Trade Compliance

GHY discusses changes to international trade regulations and explores cutting-edge compliance strategies.

Lacey Act Import Declaration Review

Posted August 26, 2014

The U.S. Department of Agriculture’s Animal and Plant Health Inspection Service (APHIS) is accepting comments through October 20 on the proposed extension of an information collection required by the Lacey Act for the importation of certain plants and plant products.

The law was originally enacted 114 years ago aiming to preserve wild game and birds (click here for a rather shocking description of hunting practices at the time which first encouraged its passage), making it a federal crime to poach game in one state with the purpose of selling the bounty in another. Since that time Laceypidgeonhowever the legislation has morphed into a much broader statute that, as of 2008, makes it unlawful to import certain plants and plant products into the United States without an import declaration, which must contain (among other things) the scientific name of the plant, the value of the importation, the quantity of the plant and the name of the country in which the plant was harvested.

The Canadian Manufacturers & Exporters (CME) – the country’s largest trade and industry association – has previously petitioned the U.S. Congress in opposition to this legislation characterizing the compliance burden associated with the required import declaration as an onerous and completely needless trade barrier. “Each [declaration] represents an unnecessary, incremental direct cost to Canadian exporters,” the CME has stated.  “The direct costs pale in comparison to the in-house, corporate cost of completing, reconciling, matching and storing the required declaration information to the shipment destined to the United States.”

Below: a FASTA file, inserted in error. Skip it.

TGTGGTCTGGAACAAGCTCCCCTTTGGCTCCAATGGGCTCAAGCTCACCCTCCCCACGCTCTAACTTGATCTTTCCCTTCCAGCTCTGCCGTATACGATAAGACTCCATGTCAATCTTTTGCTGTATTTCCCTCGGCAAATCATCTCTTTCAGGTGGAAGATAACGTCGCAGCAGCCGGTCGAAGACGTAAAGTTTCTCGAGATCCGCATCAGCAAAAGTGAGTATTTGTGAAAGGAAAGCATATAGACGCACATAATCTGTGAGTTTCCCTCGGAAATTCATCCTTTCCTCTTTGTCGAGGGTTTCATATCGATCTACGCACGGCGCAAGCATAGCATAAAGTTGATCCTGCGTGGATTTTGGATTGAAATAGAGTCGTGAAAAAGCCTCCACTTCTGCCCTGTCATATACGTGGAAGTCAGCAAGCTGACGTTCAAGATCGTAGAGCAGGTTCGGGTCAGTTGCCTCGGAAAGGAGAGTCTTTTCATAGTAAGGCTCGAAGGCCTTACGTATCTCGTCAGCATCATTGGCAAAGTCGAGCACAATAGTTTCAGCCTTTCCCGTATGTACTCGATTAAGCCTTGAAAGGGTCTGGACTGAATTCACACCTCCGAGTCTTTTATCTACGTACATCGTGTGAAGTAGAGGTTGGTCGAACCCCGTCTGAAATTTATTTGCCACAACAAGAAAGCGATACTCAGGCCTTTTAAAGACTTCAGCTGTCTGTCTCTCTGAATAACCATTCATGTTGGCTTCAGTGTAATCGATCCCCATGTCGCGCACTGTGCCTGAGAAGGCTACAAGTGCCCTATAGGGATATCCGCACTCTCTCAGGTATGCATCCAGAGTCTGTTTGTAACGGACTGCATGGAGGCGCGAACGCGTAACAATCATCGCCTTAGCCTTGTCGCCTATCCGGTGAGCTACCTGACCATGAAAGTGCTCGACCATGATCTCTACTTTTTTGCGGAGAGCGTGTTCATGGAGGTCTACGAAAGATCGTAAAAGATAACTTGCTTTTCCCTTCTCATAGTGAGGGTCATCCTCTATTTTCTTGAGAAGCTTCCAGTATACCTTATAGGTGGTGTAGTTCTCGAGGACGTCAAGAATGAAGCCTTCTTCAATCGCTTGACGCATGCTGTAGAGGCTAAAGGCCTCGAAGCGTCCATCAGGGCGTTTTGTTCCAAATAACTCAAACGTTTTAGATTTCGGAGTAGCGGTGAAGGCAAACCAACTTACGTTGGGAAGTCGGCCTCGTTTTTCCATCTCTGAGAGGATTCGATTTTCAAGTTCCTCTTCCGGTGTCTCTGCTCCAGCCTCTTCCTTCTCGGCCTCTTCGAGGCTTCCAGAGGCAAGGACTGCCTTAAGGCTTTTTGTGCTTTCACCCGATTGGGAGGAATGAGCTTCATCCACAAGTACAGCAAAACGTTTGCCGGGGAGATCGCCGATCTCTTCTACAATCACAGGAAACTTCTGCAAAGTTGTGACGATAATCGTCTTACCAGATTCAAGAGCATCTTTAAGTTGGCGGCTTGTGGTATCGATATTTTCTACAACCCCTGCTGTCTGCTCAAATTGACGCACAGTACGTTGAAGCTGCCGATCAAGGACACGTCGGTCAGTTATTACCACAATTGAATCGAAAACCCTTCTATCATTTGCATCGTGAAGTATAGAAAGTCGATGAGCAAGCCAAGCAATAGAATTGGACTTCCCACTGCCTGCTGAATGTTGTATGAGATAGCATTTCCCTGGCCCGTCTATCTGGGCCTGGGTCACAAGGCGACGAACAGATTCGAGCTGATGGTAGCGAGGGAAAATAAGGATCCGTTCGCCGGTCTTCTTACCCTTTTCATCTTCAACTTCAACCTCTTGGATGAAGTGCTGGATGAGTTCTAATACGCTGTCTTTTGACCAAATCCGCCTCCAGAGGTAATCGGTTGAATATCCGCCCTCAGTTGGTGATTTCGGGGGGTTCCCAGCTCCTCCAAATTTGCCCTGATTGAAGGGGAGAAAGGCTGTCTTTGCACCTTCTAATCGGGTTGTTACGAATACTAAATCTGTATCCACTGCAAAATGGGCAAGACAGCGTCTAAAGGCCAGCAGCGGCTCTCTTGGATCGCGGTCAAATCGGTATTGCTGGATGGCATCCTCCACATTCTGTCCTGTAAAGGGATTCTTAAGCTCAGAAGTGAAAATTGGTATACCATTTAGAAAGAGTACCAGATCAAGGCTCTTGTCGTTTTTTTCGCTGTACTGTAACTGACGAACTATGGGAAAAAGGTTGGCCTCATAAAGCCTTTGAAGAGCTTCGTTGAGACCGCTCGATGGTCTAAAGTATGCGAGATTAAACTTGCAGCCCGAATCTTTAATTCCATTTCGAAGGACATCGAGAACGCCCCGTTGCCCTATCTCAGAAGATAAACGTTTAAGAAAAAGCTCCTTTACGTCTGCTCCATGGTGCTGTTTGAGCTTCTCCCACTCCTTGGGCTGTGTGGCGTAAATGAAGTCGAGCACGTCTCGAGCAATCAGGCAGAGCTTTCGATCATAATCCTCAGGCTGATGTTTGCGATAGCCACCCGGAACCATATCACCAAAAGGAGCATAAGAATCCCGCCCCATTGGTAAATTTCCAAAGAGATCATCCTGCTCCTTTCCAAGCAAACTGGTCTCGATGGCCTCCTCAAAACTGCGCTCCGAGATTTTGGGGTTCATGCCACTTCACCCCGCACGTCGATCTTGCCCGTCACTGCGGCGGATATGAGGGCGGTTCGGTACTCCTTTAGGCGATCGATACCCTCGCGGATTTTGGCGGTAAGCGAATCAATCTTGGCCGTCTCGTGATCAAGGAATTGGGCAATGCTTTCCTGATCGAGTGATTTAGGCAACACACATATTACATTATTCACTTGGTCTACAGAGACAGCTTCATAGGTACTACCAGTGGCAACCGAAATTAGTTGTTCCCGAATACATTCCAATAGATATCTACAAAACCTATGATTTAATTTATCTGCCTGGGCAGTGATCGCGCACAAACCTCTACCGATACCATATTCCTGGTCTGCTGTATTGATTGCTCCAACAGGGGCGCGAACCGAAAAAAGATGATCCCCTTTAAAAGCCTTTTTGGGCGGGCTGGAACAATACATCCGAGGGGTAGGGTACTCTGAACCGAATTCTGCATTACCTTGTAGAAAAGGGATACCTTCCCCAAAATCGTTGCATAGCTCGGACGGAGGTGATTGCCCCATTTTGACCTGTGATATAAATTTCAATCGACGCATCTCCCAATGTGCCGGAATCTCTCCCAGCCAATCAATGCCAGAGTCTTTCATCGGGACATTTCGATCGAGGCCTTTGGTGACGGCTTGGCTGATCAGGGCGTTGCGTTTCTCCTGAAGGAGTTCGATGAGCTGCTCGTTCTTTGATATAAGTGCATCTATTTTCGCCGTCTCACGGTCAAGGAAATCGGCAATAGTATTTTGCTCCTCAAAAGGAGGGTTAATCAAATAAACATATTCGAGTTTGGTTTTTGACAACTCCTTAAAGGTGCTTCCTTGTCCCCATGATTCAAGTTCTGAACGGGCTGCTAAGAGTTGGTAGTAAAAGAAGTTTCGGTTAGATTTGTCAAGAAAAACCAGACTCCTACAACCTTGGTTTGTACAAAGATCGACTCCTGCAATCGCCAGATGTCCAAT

In a 2012 submission to the cross border Regulatory Cooperation Council protesting the “logistical nightmare the import declaration presents” the association could not help but point to the absurdity of the fact that the 2008 amendment broadening the scope of the Lacey Act’s coverage was intended to protect fragile rain forests, but in actuality, 90% of all declarations submitted to APHIS are filed by Canadian manufacturers. Obviously this was “hardly a concern when it comes to Canadian forestry management,” the filing asserted.